totaloxpcndituros by the -.mount of the non revenue, thus yielding no relief
to any taxpayer.

On -the opposite sido arc the r-'.dical elements wTho clcimor for increased
expenditures for all sorts of improvements, services, and reformr movements,
Aside from the desire for morc'mn.,1_ to spond, they see in various tax
devices po;;orful c-a:s of reshaping the economic order. By implication their
motto'is "soak the rich".

Another class of t.x rcviseri include the group advoc-tos, the
representatives of class interests. Their support of or opposition to change
is based on conflict of interest. k-iong then wo .aro mo.a likely to find the
art of advocacy highly developed. For than there is a largo and, within
limits, an honorable in tax revision so long as revision is achieved
by compromises among conflicting groups, and this will bo'the caseu more or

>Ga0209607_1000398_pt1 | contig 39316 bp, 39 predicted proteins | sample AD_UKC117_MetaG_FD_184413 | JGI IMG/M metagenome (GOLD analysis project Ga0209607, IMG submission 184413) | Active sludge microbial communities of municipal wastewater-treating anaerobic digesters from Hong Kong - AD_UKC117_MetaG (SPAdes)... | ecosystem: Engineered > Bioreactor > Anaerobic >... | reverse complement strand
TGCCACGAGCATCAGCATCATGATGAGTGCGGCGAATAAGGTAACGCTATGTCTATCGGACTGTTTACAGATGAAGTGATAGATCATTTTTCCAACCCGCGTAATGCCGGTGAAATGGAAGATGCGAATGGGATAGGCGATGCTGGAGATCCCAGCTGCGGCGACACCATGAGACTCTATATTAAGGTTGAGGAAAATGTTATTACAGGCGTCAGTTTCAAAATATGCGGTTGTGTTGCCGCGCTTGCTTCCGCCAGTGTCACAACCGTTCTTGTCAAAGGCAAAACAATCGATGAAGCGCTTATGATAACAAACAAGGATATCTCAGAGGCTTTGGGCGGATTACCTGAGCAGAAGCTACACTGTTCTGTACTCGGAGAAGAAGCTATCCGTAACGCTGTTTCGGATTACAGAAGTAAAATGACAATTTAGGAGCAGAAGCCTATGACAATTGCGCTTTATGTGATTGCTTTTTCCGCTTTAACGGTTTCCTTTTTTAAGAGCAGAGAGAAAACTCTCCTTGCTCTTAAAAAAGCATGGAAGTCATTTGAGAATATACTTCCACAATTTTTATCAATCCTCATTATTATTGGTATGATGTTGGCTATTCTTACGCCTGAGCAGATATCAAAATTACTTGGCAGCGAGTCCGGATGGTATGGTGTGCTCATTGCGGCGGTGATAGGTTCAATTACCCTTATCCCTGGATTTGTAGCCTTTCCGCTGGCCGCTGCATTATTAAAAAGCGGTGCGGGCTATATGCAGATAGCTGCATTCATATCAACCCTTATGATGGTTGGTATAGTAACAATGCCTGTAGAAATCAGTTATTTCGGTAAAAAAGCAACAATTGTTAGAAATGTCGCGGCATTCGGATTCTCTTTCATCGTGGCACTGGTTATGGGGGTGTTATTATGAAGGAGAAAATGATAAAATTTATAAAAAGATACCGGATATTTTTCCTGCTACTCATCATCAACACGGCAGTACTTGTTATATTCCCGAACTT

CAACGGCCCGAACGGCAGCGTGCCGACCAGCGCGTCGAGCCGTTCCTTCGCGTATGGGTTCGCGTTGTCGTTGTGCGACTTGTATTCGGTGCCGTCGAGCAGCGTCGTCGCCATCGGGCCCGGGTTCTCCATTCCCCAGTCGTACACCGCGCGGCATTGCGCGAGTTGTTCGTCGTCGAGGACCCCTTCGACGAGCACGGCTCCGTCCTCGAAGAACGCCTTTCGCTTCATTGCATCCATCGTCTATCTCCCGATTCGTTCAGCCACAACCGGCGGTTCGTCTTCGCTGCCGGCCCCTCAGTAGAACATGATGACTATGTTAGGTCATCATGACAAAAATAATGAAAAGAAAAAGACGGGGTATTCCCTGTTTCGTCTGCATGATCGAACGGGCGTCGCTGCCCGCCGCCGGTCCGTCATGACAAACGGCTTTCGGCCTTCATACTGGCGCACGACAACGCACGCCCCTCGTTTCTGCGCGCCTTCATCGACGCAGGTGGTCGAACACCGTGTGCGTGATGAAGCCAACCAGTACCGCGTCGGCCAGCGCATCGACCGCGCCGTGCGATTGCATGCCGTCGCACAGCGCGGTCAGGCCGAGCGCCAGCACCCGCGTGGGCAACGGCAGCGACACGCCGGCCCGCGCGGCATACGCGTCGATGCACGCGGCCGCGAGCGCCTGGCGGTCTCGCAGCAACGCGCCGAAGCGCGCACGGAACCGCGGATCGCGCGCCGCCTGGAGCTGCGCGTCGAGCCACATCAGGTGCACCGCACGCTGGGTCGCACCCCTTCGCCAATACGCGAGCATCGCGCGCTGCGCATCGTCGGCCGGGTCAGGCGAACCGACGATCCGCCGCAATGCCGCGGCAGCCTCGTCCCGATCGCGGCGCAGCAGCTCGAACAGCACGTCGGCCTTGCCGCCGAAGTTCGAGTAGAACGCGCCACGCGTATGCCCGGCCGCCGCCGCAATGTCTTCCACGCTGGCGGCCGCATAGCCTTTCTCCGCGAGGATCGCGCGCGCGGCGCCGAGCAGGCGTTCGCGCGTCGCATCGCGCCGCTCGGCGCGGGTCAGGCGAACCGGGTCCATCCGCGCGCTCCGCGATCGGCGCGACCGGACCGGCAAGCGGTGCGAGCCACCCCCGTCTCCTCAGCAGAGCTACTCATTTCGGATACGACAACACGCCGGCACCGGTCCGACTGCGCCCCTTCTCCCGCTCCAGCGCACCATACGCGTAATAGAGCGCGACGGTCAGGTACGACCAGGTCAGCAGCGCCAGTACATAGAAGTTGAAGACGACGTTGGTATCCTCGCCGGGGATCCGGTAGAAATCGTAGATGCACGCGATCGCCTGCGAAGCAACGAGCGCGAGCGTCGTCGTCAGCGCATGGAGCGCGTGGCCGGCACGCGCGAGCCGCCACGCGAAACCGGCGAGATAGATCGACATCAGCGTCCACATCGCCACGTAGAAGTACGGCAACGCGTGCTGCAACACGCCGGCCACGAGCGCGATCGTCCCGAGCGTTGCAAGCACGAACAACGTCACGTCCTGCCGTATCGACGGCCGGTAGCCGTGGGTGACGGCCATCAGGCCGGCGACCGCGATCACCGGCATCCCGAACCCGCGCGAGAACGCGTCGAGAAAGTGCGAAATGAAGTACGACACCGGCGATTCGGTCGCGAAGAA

less, for a long tine. The central idea of the extremists tzong then, seems
to" be that almr.ost any tax is a good tax if it can be ardo to fall on "the
other fclloT."

Finally we have the students of taxation who try tO be .sein..ttt$&;
minded. They see in each of the othet three groups somethiti useful or's% :.:,.
worst inescapable. Often,. however, they assume a position of al6ten m:. ::. |B
from which to survey and judge the conflict of actors on the stage below. ..: .
If by objective inquiry they come to the conclusion that the economic earfffet':-*, *-
of some particular tax-is bad or that some group is relatively overtaxed the.y',::"